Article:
Midwest Hurricane; Lake Mille Lacs, MN

“I love to feel the temperature drop and the wind increase just before a thunderstorm. Then I climb in bed with the thunder.”

Amanda Mosher

If you’re looking at a map of Minnesota, Lake Mille Lacs is a large lake in the middle of the state. Out of the 10,000 lakes (actually 11,000, or more if you back off Minnesota’s </= 10 acres threshold), it is one of the largest. Surface area-wise, it is slightly bigger than Lake Tahoe, although Lake Tahoe is a bit deeper (as in 1600 ft deeper). For the last three decades, my family has had a small lake cabin sold off from an old resort off the shore of Lake Mille Lacs. It is a peaceful place of refuge that we have been blessed to experience.

After being on the road so long with our baseball tour, I took a little vacation by myself (actually to isolate and work) and spent a few days at the lake while Keke and Soren stayed in the Twin Cities. It was a “vacation” I won’t soon forget.

The cabin is pure joy in our life, but there is one vulnerability; the weather. It’s definitely better than a tent as its made of wood and has electric and plumbing, but it has a minimum level of sturdiness. I am pretty sure I could push it over if I really tried. Being 100 years old, we don’t ask to much of the place.

The part were this all matters is during legit storms. I had a legit storm.

The cabin held, no over the rainbow-style journeys, but the most interesting part is the storm surge that elevated the lake level, not just higher waves, but the whole lake swell. Being from the Midwest, I’ve never experienced a hurricane, but I remember seeing reports of storm surges in connection with hurricanes via news reports.

Terrible photo, but this shows the lake elevating four feet up to our dock; not just the waves, the actual lake.

We had something similar on a much smaller scale than would happen with the ocean. In those three decades my family has owned it, I’ve never seen the lake elevate like that.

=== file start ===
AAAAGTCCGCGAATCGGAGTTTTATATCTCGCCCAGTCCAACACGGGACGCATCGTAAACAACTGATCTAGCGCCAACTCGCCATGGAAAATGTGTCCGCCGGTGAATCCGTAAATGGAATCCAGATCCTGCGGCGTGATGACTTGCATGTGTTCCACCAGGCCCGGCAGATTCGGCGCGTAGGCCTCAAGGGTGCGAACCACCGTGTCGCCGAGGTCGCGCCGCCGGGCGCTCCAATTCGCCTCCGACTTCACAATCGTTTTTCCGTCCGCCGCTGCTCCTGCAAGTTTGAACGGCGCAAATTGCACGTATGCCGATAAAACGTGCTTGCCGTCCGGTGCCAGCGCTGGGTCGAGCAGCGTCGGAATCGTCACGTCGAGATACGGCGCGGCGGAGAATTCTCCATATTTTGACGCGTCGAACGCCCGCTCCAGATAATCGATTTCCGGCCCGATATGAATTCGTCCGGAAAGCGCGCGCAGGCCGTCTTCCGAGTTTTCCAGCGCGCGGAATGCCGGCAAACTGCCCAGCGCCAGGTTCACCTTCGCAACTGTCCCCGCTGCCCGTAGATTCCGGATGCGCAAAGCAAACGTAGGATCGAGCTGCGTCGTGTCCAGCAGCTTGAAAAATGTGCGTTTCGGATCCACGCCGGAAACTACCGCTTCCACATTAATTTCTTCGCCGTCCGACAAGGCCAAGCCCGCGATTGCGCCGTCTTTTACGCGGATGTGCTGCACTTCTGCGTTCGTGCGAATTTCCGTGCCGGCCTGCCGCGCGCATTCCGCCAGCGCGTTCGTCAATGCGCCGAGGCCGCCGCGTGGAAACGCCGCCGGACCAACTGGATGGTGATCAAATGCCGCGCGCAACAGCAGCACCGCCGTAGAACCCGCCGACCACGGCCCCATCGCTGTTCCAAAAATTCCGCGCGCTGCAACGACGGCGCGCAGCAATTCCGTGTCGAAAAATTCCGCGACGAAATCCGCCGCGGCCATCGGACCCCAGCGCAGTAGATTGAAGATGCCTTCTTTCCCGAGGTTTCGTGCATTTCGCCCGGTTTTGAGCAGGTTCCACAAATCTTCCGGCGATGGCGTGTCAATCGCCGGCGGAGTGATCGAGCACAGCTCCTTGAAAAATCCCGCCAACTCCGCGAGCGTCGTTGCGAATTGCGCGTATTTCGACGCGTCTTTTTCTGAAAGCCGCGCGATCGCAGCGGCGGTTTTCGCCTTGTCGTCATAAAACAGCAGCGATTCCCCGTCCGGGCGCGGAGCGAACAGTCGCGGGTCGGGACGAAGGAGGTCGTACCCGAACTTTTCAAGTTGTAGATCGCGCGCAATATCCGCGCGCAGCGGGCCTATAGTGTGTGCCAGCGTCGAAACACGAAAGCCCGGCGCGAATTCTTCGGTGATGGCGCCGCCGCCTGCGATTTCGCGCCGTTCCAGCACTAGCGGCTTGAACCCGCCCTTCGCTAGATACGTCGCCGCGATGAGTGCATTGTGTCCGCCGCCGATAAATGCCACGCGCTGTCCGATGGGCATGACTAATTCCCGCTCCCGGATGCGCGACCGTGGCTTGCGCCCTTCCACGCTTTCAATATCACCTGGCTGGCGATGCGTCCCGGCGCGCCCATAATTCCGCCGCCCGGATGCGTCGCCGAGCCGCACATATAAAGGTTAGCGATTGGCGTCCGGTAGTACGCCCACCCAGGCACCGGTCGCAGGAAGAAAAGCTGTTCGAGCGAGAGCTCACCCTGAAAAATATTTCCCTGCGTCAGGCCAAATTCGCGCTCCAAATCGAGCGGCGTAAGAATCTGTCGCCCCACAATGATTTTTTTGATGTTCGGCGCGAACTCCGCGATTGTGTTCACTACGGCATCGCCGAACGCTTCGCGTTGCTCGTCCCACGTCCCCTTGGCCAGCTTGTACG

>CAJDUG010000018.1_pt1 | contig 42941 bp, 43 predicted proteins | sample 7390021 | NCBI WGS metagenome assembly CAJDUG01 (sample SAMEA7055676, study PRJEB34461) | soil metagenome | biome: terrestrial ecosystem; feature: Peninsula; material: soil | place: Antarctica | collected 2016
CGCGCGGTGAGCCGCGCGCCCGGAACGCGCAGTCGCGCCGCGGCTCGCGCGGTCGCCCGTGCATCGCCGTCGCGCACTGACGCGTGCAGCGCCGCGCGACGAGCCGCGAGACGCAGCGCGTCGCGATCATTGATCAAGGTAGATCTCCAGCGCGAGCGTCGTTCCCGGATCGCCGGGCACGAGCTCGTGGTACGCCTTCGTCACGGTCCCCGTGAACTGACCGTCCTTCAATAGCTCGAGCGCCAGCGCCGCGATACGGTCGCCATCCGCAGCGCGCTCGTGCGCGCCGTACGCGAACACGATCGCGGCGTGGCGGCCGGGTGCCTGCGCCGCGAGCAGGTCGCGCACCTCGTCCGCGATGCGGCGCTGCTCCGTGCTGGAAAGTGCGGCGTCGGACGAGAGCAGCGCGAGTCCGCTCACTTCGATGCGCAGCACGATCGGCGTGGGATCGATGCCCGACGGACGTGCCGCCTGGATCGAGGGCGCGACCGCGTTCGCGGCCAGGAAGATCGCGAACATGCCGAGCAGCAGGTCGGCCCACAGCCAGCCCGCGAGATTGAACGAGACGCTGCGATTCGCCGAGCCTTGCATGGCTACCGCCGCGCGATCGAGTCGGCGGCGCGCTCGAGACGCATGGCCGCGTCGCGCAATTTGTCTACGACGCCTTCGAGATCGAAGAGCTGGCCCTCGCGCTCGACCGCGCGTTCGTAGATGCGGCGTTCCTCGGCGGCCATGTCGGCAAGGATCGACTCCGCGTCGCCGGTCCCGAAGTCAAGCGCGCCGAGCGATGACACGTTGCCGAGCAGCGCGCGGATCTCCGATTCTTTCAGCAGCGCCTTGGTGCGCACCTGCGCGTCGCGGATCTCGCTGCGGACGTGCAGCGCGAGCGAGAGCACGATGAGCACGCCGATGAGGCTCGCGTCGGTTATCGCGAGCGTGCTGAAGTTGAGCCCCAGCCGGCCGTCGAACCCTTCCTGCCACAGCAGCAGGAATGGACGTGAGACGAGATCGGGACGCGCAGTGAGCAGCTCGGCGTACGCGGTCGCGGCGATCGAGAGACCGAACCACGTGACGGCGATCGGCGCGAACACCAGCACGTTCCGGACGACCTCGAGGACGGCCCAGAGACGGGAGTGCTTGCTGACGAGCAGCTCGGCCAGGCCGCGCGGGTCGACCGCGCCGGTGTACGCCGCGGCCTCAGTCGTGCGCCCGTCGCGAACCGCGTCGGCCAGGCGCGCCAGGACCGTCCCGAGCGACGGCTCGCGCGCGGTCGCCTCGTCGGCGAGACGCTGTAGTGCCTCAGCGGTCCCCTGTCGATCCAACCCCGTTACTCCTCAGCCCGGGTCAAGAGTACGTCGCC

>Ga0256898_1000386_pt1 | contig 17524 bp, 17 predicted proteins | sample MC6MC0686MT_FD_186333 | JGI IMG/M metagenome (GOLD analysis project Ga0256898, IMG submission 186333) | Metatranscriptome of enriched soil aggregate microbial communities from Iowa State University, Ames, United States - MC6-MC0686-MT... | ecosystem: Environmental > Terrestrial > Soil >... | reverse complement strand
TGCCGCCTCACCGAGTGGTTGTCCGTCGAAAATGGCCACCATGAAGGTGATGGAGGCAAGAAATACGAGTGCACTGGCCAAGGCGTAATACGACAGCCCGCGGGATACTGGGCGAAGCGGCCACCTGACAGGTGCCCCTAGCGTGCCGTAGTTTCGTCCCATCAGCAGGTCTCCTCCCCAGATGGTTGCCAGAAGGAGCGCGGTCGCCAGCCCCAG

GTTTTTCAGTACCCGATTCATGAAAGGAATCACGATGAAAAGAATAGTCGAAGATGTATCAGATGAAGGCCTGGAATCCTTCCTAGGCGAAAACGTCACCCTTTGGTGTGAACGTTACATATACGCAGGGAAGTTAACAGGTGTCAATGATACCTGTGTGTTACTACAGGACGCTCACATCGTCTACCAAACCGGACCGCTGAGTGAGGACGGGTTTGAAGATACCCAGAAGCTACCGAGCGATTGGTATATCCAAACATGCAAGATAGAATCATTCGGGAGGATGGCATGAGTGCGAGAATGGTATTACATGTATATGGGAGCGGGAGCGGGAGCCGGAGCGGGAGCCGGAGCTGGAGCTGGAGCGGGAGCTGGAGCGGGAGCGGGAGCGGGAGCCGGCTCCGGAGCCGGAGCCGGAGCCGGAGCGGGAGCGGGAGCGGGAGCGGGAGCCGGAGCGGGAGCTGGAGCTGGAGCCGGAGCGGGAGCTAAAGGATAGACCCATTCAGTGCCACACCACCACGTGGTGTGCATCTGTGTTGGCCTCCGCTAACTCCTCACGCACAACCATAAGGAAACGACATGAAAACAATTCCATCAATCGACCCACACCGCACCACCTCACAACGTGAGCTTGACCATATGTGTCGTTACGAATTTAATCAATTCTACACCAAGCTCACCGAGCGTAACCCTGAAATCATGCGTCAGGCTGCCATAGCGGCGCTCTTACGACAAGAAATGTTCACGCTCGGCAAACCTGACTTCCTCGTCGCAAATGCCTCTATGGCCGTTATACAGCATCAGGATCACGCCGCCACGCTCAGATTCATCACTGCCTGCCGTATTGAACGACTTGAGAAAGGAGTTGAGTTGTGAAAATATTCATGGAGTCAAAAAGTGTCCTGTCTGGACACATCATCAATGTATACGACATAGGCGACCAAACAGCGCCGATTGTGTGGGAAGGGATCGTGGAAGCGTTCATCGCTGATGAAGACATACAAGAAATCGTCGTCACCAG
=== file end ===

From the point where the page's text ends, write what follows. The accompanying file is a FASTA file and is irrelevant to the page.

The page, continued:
The lake never comes this high up on shore. Our brick patio by the fire pit was demolished.

Our dock is about four feet above the lake, but during the storm the lake/waves came up that high and pushed two of every three sections off and sent them adrift.

Two of every three sections came off the dock frame and headed out to sea.

During the storm I ended up wading out into the water to retrieve the dock sections that had come loose. I wasn’t too keen on the lightning that I was still seeing occasionally, but being in the water was actually kind of fun. I did slip on a neighbors boat launch and eat a bit of concrete, and I did also step on a nail that was exposed on a dock section, but without a subsequent concussion or tetanus diagnosis, I was okay.

Our dock was put back together, but our neighbors dock didn’t fair so well. It ended up severed and vertical.

Storms don’t last forever, and this one was no different. Despite the sky and sea violence, the clouds parted and the lake calmed. The result was one of the most well-earned sunsets I’d ever seen.

A solid frame weathers the storm. The rest can be rebuilt.

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